Anthony Loehle, 21, of Fort Myers, wants to be cremated and have his ashes planted with a tree.
"That would be kind of awesome because it would help the environment a lot," he said.
But cremation isn't for everyone.
people because of religious beliefs, or because of natural fears of
flame or fire, want nothing to do with that," Mullins said.
Friendship Missionary Baptist Church in Fort Myers, about 2 percent of
members choose cremation, according to Pastor James Bing. Five years
ago, no one did.
But the church doesn't dictate how its members lay their loved ones
to rest, Bing said. While he's not sure he would want to be cremated,
the practice doesn't bother him.
"In the Old Testament," Bing said, "bodies were often burned. So cremation really is not a new phenomenon."
The Catholic Church once banned cremation, but now allows the practice as long as the remains are interred instead of scattered.
To watch or not to watch
faith also dictates not just whether, but how some families approach
cremation. Hindu and Sikh families are more likely to ask to watch the
process, Mullins said.
He allows families to watch, but most have no desire.
Many families don't want to know how the process works, and also decline to read the cremation authorization form.
"Half the families want to know all you can tell them," Mullins said, "and the other half want to know nothing."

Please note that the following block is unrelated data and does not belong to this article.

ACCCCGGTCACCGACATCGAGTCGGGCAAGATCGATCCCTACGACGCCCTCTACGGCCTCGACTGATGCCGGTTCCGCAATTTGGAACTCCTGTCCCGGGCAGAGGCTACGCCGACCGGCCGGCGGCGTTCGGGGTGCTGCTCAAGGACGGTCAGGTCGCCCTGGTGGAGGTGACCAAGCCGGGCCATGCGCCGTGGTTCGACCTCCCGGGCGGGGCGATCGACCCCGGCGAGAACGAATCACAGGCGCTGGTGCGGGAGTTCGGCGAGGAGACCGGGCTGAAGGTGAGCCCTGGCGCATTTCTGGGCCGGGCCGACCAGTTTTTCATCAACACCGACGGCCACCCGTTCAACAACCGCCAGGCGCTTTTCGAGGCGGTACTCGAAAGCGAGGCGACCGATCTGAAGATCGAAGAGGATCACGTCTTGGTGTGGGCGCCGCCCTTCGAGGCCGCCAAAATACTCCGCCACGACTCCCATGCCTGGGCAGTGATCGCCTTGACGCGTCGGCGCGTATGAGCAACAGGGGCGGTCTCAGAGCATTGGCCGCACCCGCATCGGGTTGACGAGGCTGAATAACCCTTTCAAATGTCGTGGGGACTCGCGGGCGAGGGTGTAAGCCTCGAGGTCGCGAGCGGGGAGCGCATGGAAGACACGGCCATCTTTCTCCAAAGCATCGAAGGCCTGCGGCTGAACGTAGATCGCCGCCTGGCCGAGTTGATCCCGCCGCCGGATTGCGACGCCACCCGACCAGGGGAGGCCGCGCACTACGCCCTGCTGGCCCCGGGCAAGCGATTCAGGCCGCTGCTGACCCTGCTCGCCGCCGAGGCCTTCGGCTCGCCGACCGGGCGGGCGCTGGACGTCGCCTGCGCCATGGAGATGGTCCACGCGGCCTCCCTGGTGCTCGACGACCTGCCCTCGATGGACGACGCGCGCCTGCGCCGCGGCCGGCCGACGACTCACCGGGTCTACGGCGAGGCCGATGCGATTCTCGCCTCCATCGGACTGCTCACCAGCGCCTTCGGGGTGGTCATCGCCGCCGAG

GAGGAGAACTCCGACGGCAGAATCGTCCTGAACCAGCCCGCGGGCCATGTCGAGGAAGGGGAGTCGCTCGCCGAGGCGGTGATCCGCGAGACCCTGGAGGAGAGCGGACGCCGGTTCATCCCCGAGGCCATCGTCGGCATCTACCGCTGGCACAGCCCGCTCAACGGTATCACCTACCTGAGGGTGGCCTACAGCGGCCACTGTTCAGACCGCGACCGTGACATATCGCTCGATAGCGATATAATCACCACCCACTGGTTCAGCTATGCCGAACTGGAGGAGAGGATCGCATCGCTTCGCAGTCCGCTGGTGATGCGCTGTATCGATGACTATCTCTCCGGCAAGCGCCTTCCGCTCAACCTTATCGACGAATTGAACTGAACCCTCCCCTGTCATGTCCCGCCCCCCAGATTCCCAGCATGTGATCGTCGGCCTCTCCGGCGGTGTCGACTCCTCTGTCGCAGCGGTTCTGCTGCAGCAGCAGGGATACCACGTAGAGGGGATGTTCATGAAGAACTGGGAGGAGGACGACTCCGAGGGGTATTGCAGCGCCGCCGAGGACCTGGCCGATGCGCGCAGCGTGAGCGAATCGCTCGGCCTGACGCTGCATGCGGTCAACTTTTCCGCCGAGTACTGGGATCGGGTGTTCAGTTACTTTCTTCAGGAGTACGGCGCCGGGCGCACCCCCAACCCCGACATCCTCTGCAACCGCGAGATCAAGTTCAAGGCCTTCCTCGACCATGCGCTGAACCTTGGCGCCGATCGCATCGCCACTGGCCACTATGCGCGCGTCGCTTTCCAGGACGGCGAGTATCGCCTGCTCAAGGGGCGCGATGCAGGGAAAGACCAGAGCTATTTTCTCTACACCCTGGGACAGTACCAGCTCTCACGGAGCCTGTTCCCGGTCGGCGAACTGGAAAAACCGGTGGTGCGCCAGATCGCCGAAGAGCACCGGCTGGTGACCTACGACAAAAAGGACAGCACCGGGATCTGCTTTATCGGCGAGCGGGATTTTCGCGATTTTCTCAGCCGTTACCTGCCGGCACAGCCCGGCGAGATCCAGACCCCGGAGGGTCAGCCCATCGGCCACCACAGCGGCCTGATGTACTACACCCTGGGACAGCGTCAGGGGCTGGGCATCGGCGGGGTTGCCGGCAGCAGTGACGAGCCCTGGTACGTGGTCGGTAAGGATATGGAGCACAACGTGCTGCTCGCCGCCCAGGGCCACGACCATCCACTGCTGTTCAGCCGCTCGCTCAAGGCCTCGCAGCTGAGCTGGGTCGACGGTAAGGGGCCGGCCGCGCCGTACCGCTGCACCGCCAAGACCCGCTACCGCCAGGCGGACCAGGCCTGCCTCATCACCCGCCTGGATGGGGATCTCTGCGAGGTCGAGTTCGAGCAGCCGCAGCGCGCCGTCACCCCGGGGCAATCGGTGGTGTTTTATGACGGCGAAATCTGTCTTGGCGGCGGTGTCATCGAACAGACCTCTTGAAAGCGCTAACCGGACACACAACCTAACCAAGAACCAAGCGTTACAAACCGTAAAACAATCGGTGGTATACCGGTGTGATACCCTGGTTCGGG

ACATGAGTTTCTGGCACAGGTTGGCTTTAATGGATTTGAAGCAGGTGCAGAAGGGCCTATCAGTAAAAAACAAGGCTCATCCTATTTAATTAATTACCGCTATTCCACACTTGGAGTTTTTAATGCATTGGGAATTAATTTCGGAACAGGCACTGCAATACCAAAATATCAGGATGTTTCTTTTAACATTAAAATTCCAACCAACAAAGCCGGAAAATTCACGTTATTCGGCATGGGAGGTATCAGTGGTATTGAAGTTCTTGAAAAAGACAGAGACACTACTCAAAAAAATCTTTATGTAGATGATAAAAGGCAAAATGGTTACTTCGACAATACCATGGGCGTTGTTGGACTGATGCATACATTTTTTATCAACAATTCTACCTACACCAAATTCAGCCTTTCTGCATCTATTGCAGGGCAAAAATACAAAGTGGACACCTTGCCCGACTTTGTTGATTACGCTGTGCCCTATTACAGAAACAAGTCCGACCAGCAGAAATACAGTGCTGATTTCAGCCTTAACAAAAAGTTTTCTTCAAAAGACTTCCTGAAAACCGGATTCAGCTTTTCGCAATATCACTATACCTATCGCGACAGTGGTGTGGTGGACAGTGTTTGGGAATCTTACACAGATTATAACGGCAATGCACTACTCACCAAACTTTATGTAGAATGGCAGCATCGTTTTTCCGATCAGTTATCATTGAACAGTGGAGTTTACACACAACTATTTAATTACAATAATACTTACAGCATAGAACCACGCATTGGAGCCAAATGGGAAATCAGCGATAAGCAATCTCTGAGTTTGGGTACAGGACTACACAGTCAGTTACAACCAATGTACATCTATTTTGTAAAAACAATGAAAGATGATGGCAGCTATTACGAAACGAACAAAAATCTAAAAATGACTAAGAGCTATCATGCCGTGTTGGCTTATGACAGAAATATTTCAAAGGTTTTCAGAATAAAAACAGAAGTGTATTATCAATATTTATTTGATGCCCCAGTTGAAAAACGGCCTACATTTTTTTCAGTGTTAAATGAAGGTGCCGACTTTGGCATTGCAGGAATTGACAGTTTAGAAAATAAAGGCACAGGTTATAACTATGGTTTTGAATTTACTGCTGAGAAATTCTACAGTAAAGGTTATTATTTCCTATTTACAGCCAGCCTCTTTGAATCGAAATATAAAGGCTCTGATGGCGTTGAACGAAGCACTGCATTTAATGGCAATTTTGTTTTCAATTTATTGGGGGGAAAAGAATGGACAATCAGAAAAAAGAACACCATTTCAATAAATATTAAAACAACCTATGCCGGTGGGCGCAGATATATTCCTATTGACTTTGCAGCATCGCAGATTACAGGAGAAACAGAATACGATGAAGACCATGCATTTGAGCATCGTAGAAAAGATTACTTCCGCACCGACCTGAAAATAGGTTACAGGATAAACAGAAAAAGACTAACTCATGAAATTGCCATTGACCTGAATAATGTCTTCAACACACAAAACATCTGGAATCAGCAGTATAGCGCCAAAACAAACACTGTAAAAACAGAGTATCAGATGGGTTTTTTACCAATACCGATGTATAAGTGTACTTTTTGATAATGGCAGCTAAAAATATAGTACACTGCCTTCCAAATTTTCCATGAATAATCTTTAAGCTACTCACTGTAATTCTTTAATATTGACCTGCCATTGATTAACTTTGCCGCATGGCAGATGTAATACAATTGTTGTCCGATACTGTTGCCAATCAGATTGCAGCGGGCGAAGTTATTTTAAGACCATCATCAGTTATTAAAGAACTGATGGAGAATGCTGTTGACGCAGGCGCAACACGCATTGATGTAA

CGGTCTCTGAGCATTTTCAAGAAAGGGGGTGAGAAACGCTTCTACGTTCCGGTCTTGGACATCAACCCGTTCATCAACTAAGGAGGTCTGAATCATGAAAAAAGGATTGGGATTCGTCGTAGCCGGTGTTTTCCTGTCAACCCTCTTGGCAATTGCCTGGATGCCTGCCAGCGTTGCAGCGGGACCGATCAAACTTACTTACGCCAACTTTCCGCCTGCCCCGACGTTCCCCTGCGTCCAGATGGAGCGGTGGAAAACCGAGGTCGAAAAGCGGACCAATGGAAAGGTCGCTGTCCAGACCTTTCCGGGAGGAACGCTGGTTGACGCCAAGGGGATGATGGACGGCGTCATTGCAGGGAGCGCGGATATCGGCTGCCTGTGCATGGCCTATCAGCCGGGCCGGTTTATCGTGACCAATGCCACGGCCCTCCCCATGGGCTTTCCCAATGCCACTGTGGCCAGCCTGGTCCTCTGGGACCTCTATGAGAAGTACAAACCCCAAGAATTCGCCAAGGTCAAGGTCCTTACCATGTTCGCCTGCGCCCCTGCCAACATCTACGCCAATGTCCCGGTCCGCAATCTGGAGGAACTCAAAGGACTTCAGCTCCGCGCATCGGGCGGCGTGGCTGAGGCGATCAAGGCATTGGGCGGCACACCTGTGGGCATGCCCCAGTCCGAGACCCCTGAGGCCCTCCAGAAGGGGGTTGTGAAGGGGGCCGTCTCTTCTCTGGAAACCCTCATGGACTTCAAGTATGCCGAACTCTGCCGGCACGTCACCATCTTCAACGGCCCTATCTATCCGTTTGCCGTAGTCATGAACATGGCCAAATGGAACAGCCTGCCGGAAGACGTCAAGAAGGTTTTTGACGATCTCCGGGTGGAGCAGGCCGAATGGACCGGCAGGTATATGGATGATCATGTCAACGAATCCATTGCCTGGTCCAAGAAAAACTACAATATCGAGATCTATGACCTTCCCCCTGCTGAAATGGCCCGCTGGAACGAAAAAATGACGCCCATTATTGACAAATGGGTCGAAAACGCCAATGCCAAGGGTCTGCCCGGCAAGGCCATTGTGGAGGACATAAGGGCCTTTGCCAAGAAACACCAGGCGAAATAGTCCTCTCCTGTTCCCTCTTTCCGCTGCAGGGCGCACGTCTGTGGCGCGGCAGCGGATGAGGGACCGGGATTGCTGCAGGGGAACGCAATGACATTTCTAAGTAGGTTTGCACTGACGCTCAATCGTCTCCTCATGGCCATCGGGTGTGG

that's changing, according to Kemmis. As more people begin to
understand cremation, more people want to see it and be involved.
"There's no taboo about it," Kemmis said.
Mullins wants to cater to that trend by installing a larger window in
his crematory from which family members can watch their loved one enter
the machine, and putting in a room where the family can relax and
reminisce during the roughly two-hour cremation process.
hasn't kept pace as cremation has become more popular, according to
Jessica Koth, public relations manager of the National Funeral Directors
State governments oversee the cremation industry -
in Florida it falls under jurisdiction of the Department of Financial
Services' Board of Funeral, Cemetery and Consumer Services.
the Funeral Rule provides oversight for crematories operated by funeral
homes. But it does not cover independent crematories, Koth said.
"They're not required to adhere to the same standards that funeral homes do," she said.
The Funeral Rule helps protect consumers, Koth said. Her association advocates for a similar law to cover all crematories.
the meantime, the National Funeral Directors Association offers
voluntary certification to crematory operators. Started in September,
it's the first program the association has developed exclusively for
cremation. As of mid-December, the association had certified 131
operators through training covering ethics, safety, liability and
"I think as cremation has become more popular," Koth said, "we've
certainly stepped up our efforts to help our members, funeral directors,
better understand the needs of families that are choosing cremation."
The (Fort Myers, Fla.) News Press